In order to put some topological flesh on this categorical skeleton, we need some more specific ideas about the object Σ. Beware that, in other subjects, Σ need not be a two-element set or a subobject classifier (cf. §4.3). In fact, we shall see that one should instead view it as the space that corresponds under Stone duality to the free algebra on one generator.
7.1. We have already made use of the analogy between topology and set theory, in the form of the Lindenbaum–Tarski–Paré theorem in §§4.5 & 5.3, as part of the motivation of the monadic property as an abstract formulation of Stone duality. Similarly, we begin by looking at the subobject classifier (lattice of truth-values) Ω in a topos, in order to identify the relevant properties of its analogue in topology.
The defining property is that any subobject U↪ X is the inverse image of ⊤:1↪Ω along some unique map θ:X→Ω. That is, there is a pullback
The map θ is called the classifier, and it is crucial that isomorphic subspaces correspond to equal classifiers.
7.2. Relying on this, if we are able to show that two constructions yield equivalent subobjects then the corresponding classifying maps are equal. Stripping out all extensional ideas, this means that we regard two propositions φ and θ as equal if they are inter-provable. Any proof is as good as any other, in contrast to the view of many type theorists, who regard different proofs of the same proposition as terms of an analogous type (cf. §2.2).
Although individual propositions are not regarded as types in topos theory, the type Ω is that of all propositions. Treating it as an object like any other means that we are doing higher order logic. There are some strange consequences of the translation of inter-provability into equality, since functions of a logical argument must respect equality.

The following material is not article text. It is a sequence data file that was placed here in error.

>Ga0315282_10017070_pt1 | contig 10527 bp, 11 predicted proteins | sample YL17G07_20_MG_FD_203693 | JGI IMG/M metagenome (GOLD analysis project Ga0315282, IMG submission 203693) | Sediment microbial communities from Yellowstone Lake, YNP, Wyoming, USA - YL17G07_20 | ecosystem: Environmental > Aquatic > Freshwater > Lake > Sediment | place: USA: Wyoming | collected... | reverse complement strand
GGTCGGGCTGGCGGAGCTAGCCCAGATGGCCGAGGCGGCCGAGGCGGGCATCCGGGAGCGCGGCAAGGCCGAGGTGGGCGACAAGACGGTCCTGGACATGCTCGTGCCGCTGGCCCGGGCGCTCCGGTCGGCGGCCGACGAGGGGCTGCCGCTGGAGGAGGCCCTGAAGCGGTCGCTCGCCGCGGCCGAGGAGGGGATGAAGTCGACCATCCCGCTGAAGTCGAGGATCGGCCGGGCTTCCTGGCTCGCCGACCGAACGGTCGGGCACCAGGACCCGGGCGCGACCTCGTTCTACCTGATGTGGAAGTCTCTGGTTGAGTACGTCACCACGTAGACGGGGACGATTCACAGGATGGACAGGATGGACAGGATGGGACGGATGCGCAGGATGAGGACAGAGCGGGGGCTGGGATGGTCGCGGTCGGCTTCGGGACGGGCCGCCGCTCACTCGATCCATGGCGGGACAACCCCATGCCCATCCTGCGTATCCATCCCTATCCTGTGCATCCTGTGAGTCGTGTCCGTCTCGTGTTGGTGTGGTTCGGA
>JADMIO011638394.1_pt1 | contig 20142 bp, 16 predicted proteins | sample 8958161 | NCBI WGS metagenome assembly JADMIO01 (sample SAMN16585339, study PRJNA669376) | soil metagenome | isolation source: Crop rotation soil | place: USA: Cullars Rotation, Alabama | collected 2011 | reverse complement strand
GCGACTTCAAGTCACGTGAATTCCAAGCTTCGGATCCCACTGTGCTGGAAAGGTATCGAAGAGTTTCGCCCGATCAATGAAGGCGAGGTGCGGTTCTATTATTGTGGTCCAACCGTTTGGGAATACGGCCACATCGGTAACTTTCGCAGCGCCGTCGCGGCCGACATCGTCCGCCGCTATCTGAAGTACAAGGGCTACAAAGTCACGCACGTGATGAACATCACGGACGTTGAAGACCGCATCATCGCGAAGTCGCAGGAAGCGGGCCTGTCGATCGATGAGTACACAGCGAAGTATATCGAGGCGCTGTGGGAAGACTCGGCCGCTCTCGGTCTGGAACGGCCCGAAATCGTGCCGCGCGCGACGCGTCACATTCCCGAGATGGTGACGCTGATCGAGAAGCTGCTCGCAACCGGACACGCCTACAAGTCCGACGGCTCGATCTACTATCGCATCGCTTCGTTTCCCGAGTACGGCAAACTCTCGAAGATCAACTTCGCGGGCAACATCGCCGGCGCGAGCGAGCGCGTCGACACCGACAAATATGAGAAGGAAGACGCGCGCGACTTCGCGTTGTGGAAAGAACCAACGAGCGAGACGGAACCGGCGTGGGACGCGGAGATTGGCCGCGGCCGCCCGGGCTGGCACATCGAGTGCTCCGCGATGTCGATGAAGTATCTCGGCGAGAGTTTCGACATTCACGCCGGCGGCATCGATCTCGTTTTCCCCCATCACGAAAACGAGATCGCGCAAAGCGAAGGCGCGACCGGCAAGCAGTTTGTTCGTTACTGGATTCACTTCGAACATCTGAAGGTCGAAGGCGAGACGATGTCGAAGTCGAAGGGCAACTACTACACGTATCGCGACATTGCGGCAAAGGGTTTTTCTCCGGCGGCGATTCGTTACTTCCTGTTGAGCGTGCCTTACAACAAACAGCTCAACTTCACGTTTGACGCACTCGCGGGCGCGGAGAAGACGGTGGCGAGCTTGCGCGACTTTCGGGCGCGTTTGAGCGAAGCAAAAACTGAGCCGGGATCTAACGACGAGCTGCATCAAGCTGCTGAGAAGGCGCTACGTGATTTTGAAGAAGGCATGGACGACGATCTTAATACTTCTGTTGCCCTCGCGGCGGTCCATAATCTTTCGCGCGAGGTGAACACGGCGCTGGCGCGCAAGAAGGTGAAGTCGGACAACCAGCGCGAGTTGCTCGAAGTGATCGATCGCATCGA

In particular, to assert any ω (where ω∈Ω) is the same as to say that ω is equal to ⊤, from which it follows that Fω=F⊤ for any function F:Ω→Ω. Now, this equality means that Fω⇒ F⊤ and Fω⇐ F⊤, still under the hypothesis ω. But ω quā hypothesis may be eliminated using Gentzen’s introduction rule for ⇒ (cf. §2.1), in the form
giving ω∧ Fω⇒ F⊤ and Fω⇐ω∧ F⊤. From these we deduce the Euclidean principle,
|for any F:Ω→Ω and ω:Ω, ω∧ Fω ⇔ ω∧ F⊤.|
We shall see that this is more than just a curiosity of higher order logic.
7.3. In a topos, Ω classifies arbitrary subobjects, but Giuseppe Rosolini refined the definition to handle restricted classes of monos in other kinds of categories, such as open subspaces in topology and recursively enumerable subsets in the theory of computability. The class of monos, which he called a dominion, must include all isomorphisms and be closed under composition and under pullback along arbitrary maps. Then a dominance ⊤:1→Σ has the same definition as Ω, but restricted to the given class of monos [Ros86]. The Euclidean principle holds for any dominance Σ of which all powers ΣX exist, not just for Ω in a topos, as is shown diagrammatically in [C]. We shall prove the converse in §8.4 and recover the topos situation in §9.3.
7.4. Now consider the Sierpiński space in classical topology. This has two points, ⊤ and ⊥, of which the former is open and the latter closed, like this:
According to our stated methodology, we employ this space because of its universal property. This says that there is a three-way bijective correspondence amongst
where we shall say that θ classifies U≡θ−1(⊤) and co-classifies C≡θ−1(⊥). Diagrammatically, these inverse images are given by the two pullbacks
Either of the subobjects U or C determines θ (and so the other subobject) uniquely, so open inclusions form a dominion for which ⊤:1→Σ is a dominance, whilst closed inclusions form another dominion for which ⊥:1→Σ is a dominance.
7.5. It is very difficult to assess the significance of a classical statement about the two-element set (cf. §3.4) , so once again we turn to locale theory for a constructive view. An “open subspace” of a locale is an element of the corresponding frame, a:1→ A, and such elements correspond bijectively to frame homomorphisms F 1→ A. As our candidate for the Sierpiński locale, we therefore have the free frame F 1 on one generator [JT84, §IV 3]; by §4.4, this is the lattice of Scott-open subsets of ℘(1)≅Ω.
Recall from §4.8 that the open and closed sublocales of X named by a∈ A are given by the nuclei a⇒(−) and a∨(−) respectively. If b∈ A gives rise to an isomorphic sublocale of either kind then the corresponding nuclei are equal as endofunctions, but by applying them both to ⊥, a and b, we deduce that a=b. So the Sierpiński locale enjoys the same universal property as its classical analogue, cf. [Joh82, Lemma II 2.6].
7.6. Hence, in the category of locally compact locales, the Sierpiński locale is a dominance in two ways. It therefore satisfies both the Euclidean principle and its lattice dual.